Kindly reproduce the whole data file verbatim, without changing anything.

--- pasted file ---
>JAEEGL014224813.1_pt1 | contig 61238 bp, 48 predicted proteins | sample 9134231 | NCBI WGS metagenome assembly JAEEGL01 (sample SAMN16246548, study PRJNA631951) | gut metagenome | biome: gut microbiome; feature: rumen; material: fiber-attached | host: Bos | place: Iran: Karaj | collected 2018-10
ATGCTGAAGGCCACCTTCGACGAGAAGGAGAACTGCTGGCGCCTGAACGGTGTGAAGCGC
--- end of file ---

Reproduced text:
>JAEEGL014224813.1_pt1 | contig 61238 bp, 48 predicted proteins | sample 9134231 | NCBI WGS metagenome assembly JAEEGL01 (sample SAMN16246548, study PRJNA631951) | gut metagenome | biome: gut microbiome; feature: rumen; material: fiber-attached | host: Bos | place: Iran: Karaj | collected 2018-10
ATGCTGAAGGCCACCTTCGACGAGAAGGAGAACTGCTGGCGCCTGAACGGTGTGAAGCGC